Speaking of which brings me to this piece by recruiting analyst Jeremy Crabtree where the Crimson Tide are crowned Offensive Line U. There's an inherent danger in too many comparisons to other programs, but take this quote...
"There's an expectation that few other places have," Robinson said. "I didn't want to go someplace and have zero expectations. I always thought I thrived on stress, and being an offensive tackle at Alabama, there is plenty of it."
That's from five-star offensive tackle prospect Cameron Robinson out of West Monroe LA. Now, we weren't going to get Robinson's signature. This isn't about missing out on him as a prospect. It's about a change in culture when it comes to recruiting for the offensive line (in both quantity and quality) and developing them into SEC caliber players.

Is there "stress" at UGA about competing for spots at tackle? At guard? Do veterans feel pushed each and every snap? Can we go two or three deep at each spot if necessary? Will we ever come close to the problem Saban enjoys of just putting in the next Andre Smith or DJ Fluker or Barrett Jones or Cyrus Kouandijo. Hell, the Crimson Tide even loses offensive line position coaches and they still don't miss a beat as far as developing top notch talent and high draft picks.

And that's where it speaks to recruiting. I could sit here and say we don't offer the right guys or that we offer the wrong guys, but the truth is I don't really know. However it's obvious that we don't bring in enough ready and able bodies for the wear and tear of the positions that defend against these future NFL pass rushing monsters. When we're relying on a guy to start the season opener at right tackle who hasn't played a down of football in three years, that's just self-imposed insanity.

So where are we now? We have four guys committed in Kendall Baker, Dyshon Sims, Jake Edwards
and Isaiah Wynn. Of those four, two are prospective guards (Edwards and Wynn) and two are expected to mature into tackles (Baker and Sims). All four are highly thought of in recruiting circles. It's always hard to say how much an offensive lineman could possibly contribute as a freshman considering the learning curve and the usual need for added, well proportioned weight, but it's reasonable to expect all four to push for playing time by this time next year at the latest.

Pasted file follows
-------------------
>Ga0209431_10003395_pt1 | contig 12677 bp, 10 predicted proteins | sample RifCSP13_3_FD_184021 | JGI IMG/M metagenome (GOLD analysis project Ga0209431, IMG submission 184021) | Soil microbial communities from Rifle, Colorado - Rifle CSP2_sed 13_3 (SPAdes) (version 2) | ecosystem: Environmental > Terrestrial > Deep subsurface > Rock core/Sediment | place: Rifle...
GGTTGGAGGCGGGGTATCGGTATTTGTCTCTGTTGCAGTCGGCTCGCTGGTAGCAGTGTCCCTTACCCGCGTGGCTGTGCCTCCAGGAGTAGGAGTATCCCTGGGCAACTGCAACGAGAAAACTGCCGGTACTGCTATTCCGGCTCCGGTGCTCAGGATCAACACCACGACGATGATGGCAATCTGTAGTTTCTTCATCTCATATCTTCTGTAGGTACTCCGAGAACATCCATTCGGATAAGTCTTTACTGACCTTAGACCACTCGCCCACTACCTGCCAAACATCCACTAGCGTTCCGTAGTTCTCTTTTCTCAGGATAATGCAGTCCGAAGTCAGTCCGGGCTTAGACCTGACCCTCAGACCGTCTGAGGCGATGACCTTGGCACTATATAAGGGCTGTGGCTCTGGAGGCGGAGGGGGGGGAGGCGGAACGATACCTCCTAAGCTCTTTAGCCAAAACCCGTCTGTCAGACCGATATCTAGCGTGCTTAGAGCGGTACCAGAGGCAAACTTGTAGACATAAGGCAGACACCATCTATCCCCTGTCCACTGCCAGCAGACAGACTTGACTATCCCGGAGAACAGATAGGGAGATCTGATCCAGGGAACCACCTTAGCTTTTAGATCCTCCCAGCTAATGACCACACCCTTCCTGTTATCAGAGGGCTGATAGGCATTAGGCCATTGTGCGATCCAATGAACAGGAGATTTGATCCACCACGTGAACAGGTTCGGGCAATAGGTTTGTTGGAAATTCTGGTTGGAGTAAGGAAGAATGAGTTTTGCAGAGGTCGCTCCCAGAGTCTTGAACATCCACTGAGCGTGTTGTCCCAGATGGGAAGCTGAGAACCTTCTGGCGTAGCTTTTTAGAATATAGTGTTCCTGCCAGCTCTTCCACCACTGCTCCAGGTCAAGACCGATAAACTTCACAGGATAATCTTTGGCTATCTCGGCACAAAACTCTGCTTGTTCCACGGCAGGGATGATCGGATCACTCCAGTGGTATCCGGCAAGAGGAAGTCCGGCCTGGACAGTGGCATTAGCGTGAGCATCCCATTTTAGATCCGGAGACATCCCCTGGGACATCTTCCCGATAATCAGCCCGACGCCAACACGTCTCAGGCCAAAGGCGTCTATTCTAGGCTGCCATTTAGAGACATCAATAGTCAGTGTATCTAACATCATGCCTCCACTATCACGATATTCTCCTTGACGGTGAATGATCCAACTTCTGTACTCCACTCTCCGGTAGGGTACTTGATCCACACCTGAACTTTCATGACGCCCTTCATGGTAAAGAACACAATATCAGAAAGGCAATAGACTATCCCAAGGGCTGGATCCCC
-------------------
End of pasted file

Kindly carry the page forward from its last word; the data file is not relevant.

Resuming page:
All in all, four talented, highly recruited guys that want to play in Athens. And I'd take four more just like them, along with 12 more like the guys already in that depth chart. Unfortunately, most believe Georgia is done recruiting offensive line for this year's class. Like we said earlier, you need guys that can make the plays; athletic young men that can make a move, stretch out for an acrobatic catch and find another gear to take the ball to the endzone. But you also need big, athletic, rugged human bodies down in the trenches that make those plays possible from the snap of the ball. A lot of them.

So as I steer away from covering recruiting here, I'd just like to throw two more pennies in the well - Georgia needs a more focused, direct approach at getting and developing offensive linemen capable of the rigor the SEC provides. Right now, we're not there. We're just perpetuating the pattern that's been in Athens for a very long time.